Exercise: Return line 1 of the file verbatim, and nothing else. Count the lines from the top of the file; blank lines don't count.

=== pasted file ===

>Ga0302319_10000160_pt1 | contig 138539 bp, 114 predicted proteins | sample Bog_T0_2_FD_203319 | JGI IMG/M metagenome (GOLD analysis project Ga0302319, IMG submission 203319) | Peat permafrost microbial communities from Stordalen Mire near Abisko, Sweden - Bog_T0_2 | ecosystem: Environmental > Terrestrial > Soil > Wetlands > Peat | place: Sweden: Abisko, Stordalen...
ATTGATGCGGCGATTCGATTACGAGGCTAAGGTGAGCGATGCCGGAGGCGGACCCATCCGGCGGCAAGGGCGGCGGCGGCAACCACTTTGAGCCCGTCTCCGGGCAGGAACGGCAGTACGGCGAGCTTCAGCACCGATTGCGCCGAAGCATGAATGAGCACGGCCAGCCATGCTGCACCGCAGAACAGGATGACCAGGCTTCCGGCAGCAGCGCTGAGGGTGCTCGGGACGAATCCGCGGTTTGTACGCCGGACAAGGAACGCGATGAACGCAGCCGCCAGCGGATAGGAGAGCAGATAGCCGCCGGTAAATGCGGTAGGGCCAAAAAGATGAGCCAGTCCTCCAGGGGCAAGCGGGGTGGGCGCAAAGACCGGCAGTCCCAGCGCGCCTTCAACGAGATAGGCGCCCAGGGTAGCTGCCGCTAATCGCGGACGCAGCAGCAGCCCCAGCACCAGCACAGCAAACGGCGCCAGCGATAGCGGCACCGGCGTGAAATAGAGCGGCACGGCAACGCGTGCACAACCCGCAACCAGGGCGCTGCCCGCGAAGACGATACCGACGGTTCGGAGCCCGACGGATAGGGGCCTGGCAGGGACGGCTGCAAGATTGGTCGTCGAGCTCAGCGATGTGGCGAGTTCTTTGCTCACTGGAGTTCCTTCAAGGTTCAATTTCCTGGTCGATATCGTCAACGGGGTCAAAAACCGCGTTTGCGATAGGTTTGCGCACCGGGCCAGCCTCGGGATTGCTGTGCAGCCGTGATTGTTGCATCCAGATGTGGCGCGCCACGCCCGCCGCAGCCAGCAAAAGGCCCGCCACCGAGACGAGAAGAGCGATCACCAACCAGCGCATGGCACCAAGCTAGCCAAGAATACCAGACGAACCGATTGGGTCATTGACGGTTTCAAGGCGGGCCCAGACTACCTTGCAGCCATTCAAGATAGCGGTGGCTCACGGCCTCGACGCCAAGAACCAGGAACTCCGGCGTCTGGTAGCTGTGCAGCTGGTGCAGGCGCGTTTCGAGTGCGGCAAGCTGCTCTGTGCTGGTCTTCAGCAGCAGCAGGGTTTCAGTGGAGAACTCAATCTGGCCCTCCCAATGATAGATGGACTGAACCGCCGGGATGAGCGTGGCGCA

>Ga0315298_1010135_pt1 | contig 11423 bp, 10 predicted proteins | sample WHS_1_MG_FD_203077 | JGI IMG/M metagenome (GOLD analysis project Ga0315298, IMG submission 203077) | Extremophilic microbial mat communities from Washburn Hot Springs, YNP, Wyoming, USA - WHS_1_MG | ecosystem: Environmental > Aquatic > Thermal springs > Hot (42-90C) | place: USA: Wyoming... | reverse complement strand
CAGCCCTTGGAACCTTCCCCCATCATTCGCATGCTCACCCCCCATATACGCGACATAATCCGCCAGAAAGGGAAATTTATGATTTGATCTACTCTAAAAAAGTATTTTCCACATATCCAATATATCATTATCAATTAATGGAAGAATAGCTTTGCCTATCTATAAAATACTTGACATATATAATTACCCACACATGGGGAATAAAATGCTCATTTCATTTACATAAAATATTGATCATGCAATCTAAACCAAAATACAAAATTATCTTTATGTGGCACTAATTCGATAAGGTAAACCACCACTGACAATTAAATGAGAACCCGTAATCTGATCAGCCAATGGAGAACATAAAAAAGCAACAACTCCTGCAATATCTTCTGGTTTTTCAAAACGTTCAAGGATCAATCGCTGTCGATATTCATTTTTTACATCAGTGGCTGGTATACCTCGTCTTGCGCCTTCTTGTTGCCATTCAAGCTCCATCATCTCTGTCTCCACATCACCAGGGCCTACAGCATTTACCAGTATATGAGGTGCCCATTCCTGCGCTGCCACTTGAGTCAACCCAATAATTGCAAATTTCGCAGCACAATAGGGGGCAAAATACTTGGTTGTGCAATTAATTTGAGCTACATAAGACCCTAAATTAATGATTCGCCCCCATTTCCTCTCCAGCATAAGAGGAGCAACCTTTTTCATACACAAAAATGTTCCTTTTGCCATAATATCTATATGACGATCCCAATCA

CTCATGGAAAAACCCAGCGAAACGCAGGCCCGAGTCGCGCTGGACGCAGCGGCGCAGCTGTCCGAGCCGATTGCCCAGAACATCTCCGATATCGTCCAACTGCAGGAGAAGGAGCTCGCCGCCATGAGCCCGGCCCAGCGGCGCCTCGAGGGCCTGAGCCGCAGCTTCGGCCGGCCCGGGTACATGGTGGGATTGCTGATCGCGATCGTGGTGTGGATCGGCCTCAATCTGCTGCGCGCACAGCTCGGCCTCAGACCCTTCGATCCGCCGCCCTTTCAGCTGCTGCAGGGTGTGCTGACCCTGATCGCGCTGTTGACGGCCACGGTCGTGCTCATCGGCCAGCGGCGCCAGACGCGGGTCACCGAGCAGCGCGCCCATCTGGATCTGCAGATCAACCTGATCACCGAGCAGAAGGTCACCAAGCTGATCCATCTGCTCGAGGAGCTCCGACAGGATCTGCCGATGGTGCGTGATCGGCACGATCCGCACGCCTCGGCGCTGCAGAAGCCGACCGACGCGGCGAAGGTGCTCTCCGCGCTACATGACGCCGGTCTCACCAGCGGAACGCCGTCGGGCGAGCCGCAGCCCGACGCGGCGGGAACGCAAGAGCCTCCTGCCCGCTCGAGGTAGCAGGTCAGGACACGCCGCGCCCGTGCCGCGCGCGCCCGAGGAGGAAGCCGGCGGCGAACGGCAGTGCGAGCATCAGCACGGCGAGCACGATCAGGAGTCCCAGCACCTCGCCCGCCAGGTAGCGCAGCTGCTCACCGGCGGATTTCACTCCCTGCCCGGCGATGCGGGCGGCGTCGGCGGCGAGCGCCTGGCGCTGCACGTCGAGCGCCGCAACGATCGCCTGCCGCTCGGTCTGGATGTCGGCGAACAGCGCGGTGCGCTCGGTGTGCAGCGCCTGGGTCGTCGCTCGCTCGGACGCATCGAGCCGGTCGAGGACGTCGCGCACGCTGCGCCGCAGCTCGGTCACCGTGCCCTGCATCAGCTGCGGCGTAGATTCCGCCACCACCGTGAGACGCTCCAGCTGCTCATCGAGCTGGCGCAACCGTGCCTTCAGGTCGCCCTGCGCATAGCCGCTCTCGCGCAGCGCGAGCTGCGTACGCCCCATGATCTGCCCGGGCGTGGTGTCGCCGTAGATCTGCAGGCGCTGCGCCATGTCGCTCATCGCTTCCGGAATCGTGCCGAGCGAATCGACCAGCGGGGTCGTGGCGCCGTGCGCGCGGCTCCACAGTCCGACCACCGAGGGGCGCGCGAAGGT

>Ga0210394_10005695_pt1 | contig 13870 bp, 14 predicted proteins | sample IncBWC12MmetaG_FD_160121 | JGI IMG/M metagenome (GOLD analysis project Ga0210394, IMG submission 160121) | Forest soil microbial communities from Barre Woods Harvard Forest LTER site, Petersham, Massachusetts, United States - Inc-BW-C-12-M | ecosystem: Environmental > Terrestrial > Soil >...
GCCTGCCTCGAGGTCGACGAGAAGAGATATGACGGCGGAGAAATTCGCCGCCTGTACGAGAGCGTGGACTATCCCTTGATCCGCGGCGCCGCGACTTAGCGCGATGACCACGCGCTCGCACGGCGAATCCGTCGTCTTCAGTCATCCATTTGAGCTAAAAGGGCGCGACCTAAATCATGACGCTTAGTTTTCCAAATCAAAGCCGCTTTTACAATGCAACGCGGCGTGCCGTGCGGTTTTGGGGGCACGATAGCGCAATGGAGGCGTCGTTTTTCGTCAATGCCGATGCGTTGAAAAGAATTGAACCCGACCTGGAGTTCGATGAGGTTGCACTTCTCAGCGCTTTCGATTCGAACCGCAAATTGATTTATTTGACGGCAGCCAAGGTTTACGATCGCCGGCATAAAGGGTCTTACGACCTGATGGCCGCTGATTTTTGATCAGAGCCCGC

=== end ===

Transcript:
>Ga0302319_10000160_pt1 | contig 138539 bp, 114 predicted proteins | sample Bog_T0_2_FD_203319 | JGI IMG/M metagenome (GOLD analysis project Ga0302319, IMG submission 203319) | Peat permafrost microbial communities from Stordalen Mire near Abisko, Sweden - Bog_T0_2 | ecosystem: Environmental > Terrestrial > Soil > Wetlands > Peat | place: Sweden: Abisko, Stordalen...